As a rule, if you can’t find any information about the person (or group) who made the app, then you can’t trust that it’s safe. 

Sure, it might be, but it also could be harmful, and you have no way of knowing.

So, here’s an easy way to try to vet developers. 

If you’re getting the app from the Play Store, then some information should be provided. 

You can see a developer profile, and that allows you to begin your investigation. 

While you’re going through this process, if you see anything that sets off alarm bells in your mind, trust them and try to find something else.

Some of the red flags you might see are prohibitively poor communication skills. 

Plenty of developers might not natively speak your language, so grammar and spelling aren’t always a big deal. 

But a good developer can probably afford to hire someone to help with communication. 

That they haven’t made this effort is a bad sign.

Descriptions that don’t make sense are another issue. 

A good developer is trying to solve problems with their app, and they’re trying to get you to use it. 

If they don’t bother to explain what the app is or how it works, then you’re probably not going to have a good experience.

Most importantly, you can look at reviews. 

If an app doesn’t have lots and lots of reviews, you can’t be sure that it’s reliable. It’s pretty easy to get at least a few fake reviews. 

But, a popular app will have hundreds, thousands, or even more reviews. 

When there’s a huge body of data, you can see that a lot of people have tried out this software.

What are they saying about it? 

Reading through those reviews will give you a good idea as to whether or not the app is safe.

#2 Contacting Developers

Whether you are using the Play Store or not, it should be possible to contact the developers of the app, usually through some customer service mechanism. 

If you can’t contact the developer, then you should ask why they don’t want to talk to you. 

It’s not a good sign.

Even if contact information is published, you should verify that you really can reach the developers. 

That doesn’t mean you need a direct line to the company’s CEO. 

It does mean that you should try out customer service and make sure someone answers you. 

It’s one of the best ways to vet any company, software developers included.

#3 Terms and Conditions

Good apps have terms and conditions. 

This is because the developers are invested in getting a lot of people to use the app.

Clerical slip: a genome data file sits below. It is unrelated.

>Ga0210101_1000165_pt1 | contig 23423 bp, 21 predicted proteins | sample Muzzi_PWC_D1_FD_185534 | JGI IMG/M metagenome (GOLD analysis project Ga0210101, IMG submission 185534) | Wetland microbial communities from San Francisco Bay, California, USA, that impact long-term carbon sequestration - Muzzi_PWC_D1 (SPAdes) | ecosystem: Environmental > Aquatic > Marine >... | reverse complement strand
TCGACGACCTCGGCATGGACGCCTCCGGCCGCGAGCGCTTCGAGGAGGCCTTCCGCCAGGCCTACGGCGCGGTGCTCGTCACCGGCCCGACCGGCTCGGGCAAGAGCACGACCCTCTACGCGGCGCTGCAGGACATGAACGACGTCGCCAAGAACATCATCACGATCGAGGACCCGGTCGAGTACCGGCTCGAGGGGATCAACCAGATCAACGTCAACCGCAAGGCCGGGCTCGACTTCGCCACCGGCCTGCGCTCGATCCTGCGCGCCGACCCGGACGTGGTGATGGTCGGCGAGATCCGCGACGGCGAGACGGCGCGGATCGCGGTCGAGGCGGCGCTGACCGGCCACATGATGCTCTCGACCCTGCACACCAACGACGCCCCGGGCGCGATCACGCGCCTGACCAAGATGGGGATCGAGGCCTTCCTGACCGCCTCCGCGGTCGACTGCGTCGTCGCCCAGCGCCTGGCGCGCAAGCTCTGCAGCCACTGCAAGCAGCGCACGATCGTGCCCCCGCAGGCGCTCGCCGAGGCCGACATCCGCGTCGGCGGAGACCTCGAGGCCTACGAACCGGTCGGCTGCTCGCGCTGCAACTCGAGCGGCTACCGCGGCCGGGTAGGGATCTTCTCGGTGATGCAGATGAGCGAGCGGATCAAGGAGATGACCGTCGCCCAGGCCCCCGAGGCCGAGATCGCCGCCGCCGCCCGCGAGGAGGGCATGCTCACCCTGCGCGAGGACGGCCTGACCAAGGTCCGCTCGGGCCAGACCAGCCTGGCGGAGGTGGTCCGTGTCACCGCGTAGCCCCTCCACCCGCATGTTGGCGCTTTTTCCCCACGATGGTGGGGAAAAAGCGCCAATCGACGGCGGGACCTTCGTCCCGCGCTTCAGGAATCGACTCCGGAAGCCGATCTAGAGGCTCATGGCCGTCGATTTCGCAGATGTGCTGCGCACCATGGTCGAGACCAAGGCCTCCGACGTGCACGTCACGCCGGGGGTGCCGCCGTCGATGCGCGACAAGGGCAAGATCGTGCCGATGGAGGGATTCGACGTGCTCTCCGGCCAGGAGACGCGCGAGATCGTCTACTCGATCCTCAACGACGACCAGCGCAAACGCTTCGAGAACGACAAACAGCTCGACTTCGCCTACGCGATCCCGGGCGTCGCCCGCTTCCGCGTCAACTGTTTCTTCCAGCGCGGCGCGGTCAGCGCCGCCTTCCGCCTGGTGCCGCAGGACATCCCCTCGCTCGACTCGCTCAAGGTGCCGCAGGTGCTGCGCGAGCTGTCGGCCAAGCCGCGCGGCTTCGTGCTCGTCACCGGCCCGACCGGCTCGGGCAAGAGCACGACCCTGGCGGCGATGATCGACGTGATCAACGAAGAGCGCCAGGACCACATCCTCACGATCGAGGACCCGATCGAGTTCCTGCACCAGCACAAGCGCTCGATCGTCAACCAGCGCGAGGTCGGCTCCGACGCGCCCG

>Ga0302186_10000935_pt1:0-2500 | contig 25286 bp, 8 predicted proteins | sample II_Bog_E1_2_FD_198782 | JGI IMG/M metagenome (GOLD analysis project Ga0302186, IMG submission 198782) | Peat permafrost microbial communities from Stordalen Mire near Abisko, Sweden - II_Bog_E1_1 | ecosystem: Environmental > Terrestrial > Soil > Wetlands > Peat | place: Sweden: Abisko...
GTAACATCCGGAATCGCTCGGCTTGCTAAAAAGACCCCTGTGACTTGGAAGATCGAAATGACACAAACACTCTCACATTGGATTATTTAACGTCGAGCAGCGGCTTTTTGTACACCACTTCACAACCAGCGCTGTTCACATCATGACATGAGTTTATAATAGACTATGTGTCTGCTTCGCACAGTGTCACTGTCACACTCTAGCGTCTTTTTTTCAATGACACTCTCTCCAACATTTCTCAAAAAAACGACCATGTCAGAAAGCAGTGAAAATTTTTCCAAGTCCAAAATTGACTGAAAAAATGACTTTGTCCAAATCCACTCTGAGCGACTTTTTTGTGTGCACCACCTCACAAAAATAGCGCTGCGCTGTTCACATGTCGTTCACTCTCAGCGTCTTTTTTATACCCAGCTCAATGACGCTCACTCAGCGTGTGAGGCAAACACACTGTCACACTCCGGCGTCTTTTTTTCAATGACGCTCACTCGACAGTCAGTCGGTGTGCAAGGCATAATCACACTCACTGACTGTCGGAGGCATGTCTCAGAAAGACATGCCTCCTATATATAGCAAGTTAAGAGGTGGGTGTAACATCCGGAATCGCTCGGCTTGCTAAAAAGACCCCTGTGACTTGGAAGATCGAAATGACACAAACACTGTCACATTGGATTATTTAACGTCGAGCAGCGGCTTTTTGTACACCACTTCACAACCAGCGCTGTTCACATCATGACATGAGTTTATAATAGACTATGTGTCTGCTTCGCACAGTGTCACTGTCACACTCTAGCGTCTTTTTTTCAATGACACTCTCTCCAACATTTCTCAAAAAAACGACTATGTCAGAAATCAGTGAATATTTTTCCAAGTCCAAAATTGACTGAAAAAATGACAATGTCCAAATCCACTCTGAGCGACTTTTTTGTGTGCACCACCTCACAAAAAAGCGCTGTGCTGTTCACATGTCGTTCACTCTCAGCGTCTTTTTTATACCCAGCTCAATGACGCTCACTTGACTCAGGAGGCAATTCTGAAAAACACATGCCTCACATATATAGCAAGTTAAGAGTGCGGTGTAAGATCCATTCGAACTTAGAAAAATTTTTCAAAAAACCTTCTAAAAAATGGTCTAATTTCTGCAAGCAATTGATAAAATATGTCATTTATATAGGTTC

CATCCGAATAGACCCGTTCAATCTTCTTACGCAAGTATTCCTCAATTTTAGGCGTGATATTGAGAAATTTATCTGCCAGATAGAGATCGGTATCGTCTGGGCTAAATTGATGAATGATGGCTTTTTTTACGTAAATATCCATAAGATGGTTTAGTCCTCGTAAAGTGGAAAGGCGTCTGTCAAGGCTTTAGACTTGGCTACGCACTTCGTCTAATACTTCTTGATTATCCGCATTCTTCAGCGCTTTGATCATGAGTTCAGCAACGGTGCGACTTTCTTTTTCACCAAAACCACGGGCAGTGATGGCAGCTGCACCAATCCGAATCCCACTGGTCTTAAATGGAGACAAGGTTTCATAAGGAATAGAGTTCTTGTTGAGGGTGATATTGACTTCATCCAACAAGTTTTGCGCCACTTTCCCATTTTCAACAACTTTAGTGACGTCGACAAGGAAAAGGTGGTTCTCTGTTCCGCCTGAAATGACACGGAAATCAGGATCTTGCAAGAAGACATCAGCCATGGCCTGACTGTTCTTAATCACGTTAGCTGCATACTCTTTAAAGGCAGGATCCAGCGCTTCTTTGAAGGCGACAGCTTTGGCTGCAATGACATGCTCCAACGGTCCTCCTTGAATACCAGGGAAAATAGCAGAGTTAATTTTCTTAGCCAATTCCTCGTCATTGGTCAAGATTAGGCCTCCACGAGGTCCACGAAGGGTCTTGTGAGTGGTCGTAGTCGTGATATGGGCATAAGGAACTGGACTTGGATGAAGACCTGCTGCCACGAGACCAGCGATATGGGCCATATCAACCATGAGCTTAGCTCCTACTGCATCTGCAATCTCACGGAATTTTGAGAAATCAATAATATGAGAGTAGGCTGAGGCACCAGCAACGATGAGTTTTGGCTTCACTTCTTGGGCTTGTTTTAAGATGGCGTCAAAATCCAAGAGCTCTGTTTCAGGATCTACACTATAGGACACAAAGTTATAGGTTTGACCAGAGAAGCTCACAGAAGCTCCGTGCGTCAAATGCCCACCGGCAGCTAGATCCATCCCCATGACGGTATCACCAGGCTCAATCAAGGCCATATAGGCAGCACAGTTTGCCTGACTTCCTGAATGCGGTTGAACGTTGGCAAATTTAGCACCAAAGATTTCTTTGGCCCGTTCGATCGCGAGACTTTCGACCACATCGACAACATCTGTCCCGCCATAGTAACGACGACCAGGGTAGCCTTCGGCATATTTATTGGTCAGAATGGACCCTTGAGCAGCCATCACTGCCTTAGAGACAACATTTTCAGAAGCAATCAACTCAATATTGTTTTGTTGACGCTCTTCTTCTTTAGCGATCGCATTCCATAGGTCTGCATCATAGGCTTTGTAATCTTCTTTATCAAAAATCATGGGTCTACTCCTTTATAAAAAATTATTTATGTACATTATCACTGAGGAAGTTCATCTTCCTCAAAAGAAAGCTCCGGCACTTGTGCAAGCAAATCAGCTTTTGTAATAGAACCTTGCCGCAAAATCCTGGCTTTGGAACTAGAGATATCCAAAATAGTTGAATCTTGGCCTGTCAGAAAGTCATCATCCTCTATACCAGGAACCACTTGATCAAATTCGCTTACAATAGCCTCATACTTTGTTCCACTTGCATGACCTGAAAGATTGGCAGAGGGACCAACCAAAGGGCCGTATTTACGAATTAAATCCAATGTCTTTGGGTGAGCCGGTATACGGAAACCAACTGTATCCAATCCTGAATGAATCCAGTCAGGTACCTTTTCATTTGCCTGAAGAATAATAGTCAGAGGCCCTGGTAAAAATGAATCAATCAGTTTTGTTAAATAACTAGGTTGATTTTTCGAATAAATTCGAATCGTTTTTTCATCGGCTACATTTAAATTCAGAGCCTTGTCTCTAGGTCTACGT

If they succeed, they could face massive liability issues. 

Terms and conditions help to protect them, and the fact that they are trying to stay legal and above board in all of this is a good sign.

Among the terms and conditions, you will often find a privacy policy. 

This is where software developers tell you who they really are. 

If they want to steal and sell your data, it will actually be outlined here (for companies that operate legally). 

If the privacy policy bothers you, then the app probably doesn’t live up to your ideas of safety. 

If nothing in the privacy policy bugs you, then you’re in a good place with your vetting process.

#4 Extra Downloads or Installations

This is an oldie but a goodie, as the saying goes. 

One of the easiest ways to unwittingly install bad software is to get it bundled with something you actually want. 

As long as this trick has been going around, it still works.

Here’s the gist. 

You find an app you want. 

For the sake of an example, let’s say it’s a Chrome extension. 

You look through it, find good reviews, and decide to go for it. 

So, you tell Chrome to install it. 

As part of the process, Chrome hits you with a few popup questions.

Can the app know your location? 

Do you want it to access your contacts? 

You’ve seen a lot of this before. 

You’re fine, so you click or tap your way through everything, and the app is fully installed. 

When you look through your extensions later, you find something you didn’t expect, and you’re not sure what it does.

You fell for one of the classic blunders. 

While you rapidly clicked through all of those prompts, one was to install an extra extension that you didn’t want. 

Now, you have an app that is doing who knows what on your browser.

This has a simple fix. Pay attention to the prompts. 

Most of the time, software that installs like this is all about ads, so it’s usually more annoying than dangerous. 

But either way, if you pay attention to each prompt, you can simply tell your device not to install the extras that you don’t want.


  • Theresa McDonough

    Tech entrepreneur and founder of Tech Medic, who has become a prominent advocate for the Right to Repair movement. She has testified before the US Federal Trade Commission and been featured on CBS Sunday Morning, helping influence change within the tech industry.